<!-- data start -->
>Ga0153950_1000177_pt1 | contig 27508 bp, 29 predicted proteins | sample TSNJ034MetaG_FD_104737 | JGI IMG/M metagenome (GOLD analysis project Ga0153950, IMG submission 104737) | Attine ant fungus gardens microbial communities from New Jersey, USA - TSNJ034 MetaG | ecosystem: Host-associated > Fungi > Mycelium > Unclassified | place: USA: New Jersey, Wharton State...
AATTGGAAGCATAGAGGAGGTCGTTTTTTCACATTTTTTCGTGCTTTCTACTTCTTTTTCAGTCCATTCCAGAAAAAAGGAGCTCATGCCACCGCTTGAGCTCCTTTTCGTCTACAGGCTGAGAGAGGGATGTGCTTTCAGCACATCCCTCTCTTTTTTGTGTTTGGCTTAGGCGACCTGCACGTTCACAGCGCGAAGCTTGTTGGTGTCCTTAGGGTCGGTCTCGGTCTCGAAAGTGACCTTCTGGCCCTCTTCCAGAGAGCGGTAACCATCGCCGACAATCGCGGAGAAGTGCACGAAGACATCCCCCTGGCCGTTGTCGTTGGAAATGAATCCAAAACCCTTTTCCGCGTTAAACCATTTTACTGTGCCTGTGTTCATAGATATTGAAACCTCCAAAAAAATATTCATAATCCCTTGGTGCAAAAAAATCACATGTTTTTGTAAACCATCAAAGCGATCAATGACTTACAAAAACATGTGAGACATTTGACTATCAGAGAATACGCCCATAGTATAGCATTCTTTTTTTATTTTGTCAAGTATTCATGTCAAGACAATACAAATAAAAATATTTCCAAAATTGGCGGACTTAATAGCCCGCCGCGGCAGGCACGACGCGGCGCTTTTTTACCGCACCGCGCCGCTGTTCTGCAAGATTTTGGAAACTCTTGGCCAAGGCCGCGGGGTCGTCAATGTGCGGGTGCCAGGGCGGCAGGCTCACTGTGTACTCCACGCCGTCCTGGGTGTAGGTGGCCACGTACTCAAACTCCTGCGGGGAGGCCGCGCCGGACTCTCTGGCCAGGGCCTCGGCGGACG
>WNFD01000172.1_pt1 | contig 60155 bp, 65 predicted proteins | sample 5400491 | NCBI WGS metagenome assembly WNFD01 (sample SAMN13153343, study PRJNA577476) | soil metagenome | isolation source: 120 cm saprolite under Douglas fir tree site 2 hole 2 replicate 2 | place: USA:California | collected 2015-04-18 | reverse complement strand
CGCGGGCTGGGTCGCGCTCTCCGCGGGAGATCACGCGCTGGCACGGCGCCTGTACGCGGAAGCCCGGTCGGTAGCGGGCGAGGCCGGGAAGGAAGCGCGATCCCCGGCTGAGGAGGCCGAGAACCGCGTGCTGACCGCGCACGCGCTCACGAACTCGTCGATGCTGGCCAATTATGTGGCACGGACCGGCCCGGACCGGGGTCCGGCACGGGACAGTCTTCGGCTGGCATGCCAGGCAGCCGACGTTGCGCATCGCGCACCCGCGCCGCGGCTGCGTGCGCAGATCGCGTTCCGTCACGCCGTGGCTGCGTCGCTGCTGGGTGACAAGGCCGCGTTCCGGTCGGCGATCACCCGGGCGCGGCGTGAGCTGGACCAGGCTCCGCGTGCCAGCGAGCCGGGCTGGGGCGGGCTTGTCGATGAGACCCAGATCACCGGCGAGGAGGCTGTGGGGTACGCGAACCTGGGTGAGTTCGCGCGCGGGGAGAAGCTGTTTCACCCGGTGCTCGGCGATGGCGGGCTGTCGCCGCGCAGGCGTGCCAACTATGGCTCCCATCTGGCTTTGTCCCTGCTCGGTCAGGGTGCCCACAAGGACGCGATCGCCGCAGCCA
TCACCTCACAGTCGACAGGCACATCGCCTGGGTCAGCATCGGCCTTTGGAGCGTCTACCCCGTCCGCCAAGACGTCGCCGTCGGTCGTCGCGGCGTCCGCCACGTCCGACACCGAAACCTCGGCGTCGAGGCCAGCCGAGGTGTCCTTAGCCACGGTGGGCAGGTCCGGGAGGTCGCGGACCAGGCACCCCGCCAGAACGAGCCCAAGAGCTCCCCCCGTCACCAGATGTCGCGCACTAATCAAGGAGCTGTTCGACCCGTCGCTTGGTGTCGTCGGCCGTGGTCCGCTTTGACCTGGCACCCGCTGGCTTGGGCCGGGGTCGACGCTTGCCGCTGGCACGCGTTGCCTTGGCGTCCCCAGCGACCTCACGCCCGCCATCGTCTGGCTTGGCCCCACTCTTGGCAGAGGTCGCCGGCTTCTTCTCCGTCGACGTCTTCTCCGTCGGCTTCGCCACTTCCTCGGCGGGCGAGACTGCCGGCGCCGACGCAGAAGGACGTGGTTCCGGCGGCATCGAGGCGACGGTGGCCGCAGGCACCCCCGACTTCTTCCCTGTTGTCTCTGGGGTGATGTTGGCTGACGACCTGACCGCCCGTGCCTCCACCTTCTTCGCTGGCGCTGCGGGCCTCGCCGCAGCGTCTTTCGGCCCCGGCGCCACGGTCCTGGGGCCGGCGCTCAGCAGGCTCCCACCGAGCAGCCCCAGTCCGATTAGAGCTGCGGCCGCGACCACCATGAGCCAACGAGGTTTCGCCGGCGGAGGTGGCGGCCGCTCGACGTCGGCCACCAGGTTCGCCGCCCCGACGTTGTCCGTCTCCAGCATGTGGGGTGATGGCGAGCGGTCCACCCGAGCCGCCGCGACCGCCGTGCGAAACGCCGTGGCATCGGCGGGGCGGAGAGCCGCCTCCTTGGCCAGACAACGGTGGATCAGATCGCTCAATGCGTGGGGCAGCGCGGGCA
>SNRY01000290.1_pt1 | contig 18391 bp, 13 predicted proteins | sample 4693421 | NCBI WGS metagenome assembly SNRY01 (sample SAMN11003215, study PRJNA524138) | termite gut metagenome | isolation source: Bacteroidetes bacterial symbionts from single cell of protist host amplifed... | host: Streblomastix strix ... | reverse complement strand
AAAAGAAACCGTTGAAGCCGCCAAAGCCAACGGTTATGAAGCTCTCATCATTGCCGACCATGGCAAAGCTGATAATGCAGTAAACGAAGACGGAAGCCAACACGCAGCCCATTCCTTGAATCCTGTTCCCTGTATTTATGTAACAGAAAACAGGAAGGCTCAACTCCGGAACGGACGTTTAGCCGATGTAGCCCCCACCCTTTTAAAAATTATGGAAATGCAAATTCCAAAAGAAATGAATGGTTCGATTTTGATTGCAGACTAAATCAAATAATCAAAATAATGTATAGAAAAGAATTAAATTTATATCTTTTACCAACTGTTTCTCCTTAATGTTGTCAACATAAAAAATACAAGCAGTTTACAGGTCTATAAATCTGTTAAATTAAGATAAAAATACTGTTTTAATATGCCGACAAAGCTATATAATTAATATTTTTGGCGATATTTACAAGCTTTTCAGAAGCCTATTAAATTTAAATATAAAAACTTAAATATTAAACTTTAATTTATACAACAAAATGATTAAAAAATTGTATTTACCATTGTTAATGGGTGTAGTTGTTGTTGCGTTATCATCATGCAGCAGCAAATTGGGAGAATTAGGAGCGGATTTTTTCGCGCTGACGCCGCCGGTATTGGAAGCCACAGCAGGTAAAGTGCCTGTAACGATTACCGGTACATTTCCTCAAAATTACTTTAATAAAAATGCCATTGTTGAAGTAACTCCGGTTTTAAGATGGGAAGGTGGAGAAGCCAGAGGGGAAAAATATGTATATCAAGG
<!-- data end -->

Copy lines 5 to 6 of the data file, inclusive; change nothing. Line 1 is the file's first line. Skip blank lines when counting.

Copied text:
TCACCTCACAGTCGACAGGCACATCGCCTGGGTCAGCATCGGCCTTTGGAGCGTCTACCCCGTCCGCCAAGACGTCGCCGTCGGTCGTCGCGGCGTCCGCCACGTCCGACACCGAAACCTCGGCGTCGAGGCCAGCCGAGGTGTCCTTAGCCACGGTGGGCAGGTCCGGGAGGTCGCGGACCAGGCACCCCGCCAGAACGAGCCCAAGAGCTCCCCCCGTCACCAGATGTCGCGCACTAATCAAGGAGCTGTTCGACCCGTCGCTTGGTGTCGTCGGCCGTGGTCCGCTTTGACCTGGCACCCGCTGGCTTGGGCCGGGGTCGACGCTTGCCGCTGGCACGCGTTGCCTTGGCGTCCCCAGCGACCTCACGCCCGCCATCGTCTGGCTTGGCCCCACTCTTGGCAGAGGTCGCCGGCTTCTTCTCCGTCGACGTCTTCTCCGTCGGCTTCGCCACTTCCTCGGCGGGCGAGACTGCCGGCGCCGACGCAGAAGGACGTGGTTCCGGCGGCATCGAGGCGACGGTGGCCGCAGGCACCCCCGACTTCTTCCCTGTTGTCTCTGGGGTGATGTTGGCTGACGACCTGACCGCCCGTGCCTCCACCTTCTTCGCTGGCGCTGCGGGCCTCGCCGCAGCGTCTTTCGGCCCCGGCGCCACGGTCCTGGGGCCGGCGCTCAGCAGGCTCCCACCGAGCAGCCCCAGTCCGATTAGAGCTGCGGCCGCGACCACCATGAGCCAACGAGGTTTCGCCGGCGGAGGTGGCGGCCGCTCGACGTCGGCCACCAGGTTCGCCGCCCCGACGTTGTCCGTCTCCAGCATGTGGGGTGATGGCGAGCGGTCCACCCGAGCCGCCGCGACCGCCGTGCGAAACGCCGTGGCATCGGCGGGGCGGAGAGCCGCCTCCTTGGCCAGACAACGGTGGATCAGATCGCTCAATGCGTGGGGCAGCGCGGGCA
>SNRY01000290.1_pt1 | contig 18391 bp, 13 predicted proteins | sample 4693421 | NCBI WGS metagenome assembly SNRY01 (sample SAMN11003215, study PRJNA524138) | termite gut metagenome | isolation source: Bacteroidetes bacterial symbionts from single cell of protist host amplifed... | host: Streblomastix strix ... | reverse complement strand